Bill & Ted’s Excellent Adventure
This 1989 stoner comedy helped make a star of Keanu Reeves, even if his co-star Alex Winter is just as responsible for this basically one-joke movie staying on its amusing course. In addition to the title pair, there’s also a great sardonic turn by George Carlin as their time-travel chaperone, and if the “historical” sequences (Billy the Kid, Socrates, Lincoln) are rather limply presented, the movie is so good-natured it’s easy to fall into its harmless groove. The Blu-ray image has natural graininess.
One of the most underrated American rock bands is profiled warts and all in a documentary that follows the group from its roots rocker origins to Michael McDonald’s hit-laden blue-eyed soul and, after the 1983 breakup, the many incarnations since. Interviews with everyone from Jeff Baxter, Patrick Simmons and McDonald to producer Ted Templeman distill a bumpy 40-plus years into an informative and—for real fans—enticing bit of rock history. The Blu-ray image looks good; extras include 10 bonus live performances, including “Black Water,” “Takin’ It to the Streets” and “China Grove.”
The Dust Bowl
Ken Burns’ latest epic documentary relates the little-understood story of how the Dust Bowl—which turned the Great Plains into uninhabitable mounds of dirt during the Great Depression—was a man-made disaster that could have been avoided. It’s done in the usual Burns way, with Peter Coyote’s narration heard over indelible, brilliantly used photographs and vintage era film footage. The Blu-ray image looks spectacular; extras include additional scenes and interviews.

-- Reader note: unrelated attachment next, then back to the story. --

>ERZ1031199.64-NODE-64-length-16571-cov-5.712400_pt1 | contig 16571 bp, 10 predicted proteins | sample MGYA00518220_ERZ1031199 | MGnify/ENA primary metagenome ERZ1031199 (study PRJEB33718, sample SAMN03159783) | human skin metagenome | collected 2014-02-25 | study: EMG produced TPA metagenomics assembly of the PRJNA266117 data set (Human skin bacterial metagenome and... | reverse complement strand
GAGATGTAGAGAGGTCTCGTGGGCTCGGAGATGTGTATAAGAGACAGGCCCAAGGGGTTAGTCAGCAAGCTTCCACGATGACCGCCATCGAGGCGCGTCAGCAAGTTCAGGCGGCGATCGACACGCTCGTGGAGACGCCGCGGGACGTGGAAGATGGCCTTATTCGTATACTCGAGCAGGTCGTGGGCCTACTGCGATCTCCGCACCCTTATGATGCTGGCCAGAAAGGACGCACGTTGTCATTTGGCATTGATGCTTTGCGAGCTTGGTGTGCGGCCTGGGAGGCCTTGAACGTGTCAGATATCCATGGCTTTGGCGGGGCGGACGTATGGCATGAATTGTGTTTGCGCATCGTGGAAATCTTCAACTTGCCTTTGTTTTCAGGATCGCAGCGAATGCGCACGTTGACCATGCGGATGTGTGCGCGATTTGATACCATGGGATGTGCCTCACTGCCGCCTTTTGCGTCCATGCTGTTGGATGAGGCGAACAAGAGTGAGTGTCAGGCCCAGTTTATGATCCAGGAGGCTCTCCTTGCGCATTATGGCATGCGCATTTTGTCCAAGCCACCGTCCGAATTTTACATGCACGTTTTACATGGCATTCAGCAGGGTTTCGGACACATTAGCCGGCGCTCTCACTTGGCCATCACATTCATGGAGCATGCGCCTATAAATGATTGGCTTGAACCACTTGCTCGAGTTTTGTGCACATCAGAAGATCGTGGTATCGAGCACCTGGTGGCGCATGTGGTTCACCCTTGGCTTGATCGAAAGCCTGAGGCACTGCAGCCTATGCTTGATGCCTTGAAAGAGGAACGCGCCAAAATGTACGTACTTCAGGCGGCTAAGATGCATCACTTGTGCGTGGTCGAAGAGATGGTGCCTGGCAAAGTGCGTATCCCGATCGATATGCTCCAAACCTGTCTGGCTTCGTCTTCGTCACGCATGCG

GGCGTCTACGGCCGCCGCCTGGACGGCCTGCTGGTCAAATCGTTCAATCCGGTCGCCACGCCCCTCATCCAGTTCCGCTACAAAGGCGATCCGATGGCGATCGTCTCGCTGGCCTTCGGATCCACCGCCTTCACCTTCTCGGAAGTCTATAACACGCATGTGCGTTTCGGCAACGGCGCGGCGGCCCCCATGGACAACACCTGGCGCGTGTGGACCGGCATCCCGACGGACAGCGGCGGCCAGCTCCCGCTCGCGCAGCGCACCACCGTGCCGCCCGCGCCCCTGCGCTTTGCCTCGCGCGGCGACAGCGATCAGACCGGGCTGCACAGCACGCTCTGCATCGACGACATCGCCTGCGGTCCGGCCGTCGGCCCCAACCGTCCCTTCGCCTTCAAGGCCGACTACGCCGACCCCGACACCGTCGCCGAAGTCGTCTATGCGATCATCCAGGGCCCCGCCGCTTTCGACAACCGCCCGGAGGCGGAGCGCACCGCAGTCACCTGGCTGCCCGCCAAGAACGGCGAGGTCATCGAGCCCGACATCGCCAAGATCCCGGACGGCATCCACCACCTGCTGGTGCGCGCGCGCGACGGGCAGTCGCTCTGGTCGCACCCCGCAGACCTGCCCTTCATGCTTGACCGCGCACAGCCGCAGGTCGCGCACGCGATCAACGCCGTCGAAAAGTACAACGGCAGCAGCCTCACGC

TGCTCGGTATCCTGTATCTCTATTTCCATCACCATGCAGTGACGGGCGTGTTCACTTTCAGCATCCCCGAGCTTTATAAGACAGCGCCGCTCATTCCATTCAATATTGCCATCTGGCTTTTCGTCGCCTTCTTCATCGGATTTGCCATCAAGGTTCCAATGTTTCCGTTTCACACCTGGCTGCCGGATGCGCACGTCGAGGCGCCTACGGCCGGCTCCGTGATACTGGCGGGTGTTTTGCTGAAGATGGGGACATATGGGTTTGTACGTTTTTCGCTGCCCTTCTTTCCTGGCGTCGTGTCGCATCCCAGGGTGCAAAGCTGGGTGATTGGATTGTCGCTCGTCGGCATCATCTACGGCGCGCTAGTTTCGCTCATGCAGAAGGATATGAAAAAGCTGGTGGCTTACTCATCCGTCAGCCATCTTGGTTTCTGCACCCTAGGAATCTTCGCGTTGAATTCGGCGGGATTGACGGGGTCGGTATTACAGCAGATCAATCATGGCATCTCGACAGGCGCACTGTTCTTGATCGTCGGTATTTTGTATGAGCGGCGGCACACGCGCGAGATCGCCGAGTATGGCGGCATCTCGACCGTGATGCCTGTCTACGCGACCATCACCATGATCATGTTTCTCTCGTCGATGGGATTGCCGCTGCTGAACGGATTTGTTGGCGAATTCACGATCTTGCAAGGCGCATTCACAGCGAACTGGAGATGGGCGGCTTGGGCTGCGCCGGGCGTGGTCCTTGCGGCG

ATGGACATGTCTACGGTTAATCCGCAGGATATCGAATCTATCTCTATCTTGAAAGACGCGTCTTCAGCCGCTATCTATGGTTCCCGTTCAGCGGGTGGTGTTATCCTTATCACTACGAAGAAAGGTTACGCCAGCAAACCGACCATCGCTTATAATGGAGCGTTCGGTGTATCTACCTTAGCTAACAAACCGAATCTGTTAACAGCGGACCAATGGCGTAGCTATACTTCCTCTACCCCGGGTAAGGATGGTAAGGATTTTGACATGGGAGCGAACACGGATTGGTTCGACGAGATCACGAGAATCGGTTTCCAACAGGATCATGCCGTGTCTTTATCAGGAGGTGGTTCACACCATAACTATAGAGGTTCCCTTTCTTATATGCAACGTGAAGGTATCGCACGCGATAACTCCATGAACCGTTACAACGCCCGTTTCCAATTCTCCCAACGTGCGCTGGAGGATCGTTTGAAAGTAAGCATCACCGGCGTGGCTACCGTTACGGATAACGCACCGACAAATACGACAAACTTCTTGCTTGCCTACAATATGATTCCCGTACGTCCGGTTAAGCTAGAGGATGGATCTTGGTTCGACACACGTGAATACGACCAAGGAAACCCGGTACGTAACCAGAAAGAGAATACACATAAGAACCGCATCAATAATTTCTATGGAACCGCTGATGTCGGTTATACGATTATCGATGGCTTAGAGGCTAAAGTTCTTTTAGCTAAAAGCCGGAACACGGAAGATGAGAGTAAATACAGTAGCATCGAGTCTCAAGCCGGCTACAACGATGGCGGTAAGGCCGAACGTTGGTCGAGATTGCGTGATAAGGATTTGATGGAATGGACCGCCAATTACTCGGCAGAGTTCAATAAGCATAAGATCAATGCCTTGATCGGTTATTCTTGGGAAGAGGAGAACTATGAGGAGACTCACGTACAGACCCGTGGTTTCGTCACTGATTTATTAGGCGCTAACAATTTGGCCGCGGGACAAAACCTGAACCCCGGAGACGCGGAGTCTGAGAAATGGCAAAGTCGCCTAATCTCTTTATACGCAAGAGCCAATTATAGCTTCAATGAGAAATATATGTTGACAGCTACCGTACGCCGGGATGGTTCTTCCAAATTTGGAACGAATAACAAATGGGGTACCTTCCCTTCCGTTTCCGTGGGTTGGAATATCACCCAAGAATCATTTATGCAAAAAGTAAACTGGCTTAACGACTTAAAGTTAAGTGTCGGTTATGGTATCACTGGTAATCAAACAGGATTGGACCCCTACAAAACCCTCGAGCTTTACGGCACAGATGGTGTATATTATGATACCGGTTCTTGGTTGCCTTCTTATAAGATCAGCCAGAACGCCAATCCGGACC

Steven Spielberg’s 1987 adaptation of JG Ballard’s autobiographical novel is one of his best, least appreciated films: with a minimum of his usual sentimentality, he explores the difficult years of a young British boy (Christian Bale in his film debut) in Shanghai, separated from his parents during the WWII Japanese occupation. Tom Stoppard’s elegant script, Allen Daviau’s sparkling photography and John Williams’ happily unbombastic score contribute to Spielberg’s epic vision. The film looks magnificent on Blu-ray; extras include a 50-minute making-of featurette narrated by Martin Sheen and a 45-minute special, Warner at War, narrated by Spielberg.
This yawn of an action yarn stars a bunch of has-beens: so if you’ve missed the likes of Stallone, Schwarzenegger, Van Demme, Lundgren, Willis and Jet Li, then this dopey adventure is for you. Despite slam-bang sequences, nothing is memorable in the least; the token females (Charisma Carpenter and Amanda Ooms) might as well be invisible with all the testosterone on display. The Blu-ray image is impeccable; extras are commentary, featurettes, deleted scenes, gag reel.